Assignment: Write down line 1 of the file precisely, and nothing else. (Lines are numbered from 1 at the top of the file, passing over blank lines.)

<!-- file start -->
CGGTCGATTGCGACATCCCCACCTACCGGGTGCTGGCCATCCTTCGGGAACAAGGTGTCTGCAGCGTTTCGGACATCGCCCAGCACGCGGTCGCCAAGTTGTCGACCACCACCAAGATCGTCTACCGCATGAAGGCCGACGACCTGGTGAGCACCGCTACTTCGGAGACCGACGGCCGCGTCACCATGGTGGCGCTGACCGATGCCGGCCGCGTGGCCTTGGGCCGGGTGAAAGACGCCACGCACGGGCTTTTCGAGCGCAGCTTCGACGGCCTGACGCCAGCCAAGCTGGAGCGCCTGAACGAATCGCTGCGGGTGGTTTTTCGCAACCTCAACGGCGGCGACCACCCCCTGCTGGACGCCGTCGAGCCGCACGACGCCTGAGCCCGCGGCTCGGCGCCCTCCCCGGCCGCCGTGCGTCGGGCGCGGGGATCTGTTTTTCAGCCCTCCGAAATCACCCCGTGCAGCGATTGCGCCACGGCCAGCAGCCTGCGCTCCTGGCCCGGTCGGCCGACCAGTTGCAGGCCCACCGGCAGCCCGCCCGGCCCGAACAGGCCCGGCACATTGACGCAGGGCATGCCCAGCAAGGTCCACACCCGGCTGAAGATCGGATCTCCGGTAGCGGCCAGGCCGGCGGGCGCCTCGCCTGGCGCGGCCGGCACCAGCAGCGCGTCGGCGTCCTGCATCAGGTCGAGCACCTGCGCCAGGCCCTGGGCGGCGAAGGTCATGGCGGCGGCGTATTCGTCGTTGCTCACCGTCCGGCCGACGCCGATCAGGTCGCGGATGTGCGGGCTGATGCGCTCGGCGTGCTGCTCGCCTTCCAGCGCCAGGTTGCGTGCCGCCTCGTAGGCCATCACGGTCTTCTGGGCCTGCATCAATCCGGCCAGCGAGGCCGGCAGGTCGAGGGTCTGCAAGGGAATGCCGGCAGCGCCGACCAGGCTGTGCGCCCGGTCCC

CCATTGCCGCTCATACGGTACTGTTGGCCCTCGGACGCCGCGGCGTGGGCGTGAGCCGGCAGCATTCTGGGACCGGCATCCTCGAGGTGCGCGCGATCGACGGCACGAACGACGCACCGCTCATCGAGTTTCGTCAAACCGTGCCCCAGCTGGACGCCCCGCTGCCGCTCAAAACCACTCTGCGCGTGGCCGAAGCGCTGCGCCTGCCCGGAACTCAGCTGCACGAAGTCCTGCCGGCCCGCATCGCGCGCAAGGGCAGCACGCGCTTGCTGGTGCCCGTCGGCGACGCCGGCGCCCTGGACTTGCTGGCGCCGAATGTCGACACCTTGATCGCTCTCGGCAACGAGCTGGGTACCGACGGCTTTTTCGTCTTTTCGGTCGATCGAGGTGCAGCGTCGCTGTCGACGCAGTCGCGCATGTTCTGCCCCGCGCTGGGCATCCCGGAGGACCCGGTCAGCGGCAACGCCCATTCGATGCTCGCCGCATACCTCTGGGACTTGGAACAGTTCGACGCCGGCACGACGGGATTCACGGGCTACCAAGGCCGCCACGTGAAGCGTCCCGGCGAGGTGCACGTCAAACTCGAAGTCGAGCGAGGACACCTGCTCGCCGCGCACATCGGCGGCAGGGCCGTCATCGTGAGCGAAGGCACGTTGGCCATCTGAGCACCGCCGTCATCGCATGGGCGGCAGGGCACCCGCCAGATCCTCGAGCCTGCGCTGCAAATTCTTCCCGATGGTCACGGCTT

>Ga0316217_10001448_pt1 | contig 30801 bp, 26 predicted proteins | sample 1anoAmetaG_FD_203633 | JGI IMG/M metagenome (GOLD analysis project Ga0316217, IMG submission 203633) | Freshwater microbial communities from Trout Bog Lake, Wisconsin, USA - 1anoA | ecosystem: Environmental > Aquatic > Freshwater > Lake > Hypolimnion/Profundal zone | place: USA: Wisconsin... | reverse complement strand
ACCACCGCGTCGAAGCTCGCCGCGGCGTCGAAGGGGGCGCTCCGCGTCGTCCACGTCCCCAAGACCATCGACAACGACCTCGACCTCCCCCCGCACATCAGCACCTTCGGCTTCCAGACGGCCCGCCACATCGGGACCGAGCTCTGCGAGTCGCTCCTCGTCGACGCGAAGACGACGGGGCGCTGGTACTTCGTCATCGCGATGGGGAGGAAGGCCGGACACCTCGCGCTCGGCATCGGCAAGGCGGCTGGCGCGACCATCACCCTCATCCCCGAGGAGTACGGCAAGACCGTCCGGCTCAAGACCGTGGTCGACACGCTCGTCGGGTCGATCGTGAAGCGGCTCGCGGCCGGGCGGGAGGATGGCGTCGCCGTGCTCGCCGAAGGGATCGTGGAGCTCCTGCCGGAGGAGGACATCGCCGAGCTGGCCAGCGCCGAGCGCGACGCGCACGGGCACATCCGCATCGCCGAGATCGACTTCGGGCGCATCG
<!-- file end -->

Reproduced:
CGGTCGATTGCGACATCCCCACCTACCGGGTGCTGGCCATCCTTCGGGAACAAGGTGTCTGCAGCGTTTCGGACATCGCCCAGCACGCGGTCGCCAAGTTGTCGACCACCACCAAGATCGTCTACCGCATGAAGGCCGACGACCTGGTGAGCACCGCTACTTCGGAGACCGACGGCCGCGTCACCATGGTGGCGCTGACCGATGCCGGCCGCGTGGCCTTGGGCCGGGTGAAAGACGCCACGCACGGGCTTTTCGAGCGCAGCTTCGACGGCCTGACGCCAGCCAAGCTGGAGCGCCTGAACGAATCGCTGCGGGTGGTTTTTCGCAACCTCAACGGCGGCGACCACCCCCTGCTGGACGCCGTCGAGCCGCACGACGCCTGAGCCCGCGGCTCGGCGCCCTCCCCGGCCGCCGTGCGTCGGGCGCGGGGATCTGTTTTTCAGCCCTCCGAAATCACCCCGTGCAGCGATTGCGCCACGGCCAGCAGCCTGCGCTCCTGGCCCGGTCGGCCGACCAGTTGCAGGCCCACCGGCAGCCCGCCCGGCCCGAACAGGCCCGGCACATTGACGCAGGGCATGCCCAGCAAGGTCCACACCCGGCTGAAGATCGGATCTCCGGTAGCGGCCAGGCCGGCGGGCGCCTCGCCTGGCGCGGCCGGCACCAGCAGCGCGTCGGCGTCCTGCATCAGGTCGAGCACCTGCGCCAGGCCCTGGGCGGCGAAGGTCATGGCGGCGGCGTATTCGTCGTTGCTCACCGTCCGGCCGACGCCGATCAGGTCGCGGATGTGCGGGCTGATGCGCTCGGCGTGCTGCTCGCCTTCCAGCGCCAGGTTGCGTGCCGCCTCGTAGGCCATCACGGTCTTCTGGGCCTGCATCAATCCGGCCAGCGAGGCCGGCAGGTCGAGGGTCTGCAAGGGAATGCCGGCAGCGCCGACCAGGCTGTGCGCCCGGTCCC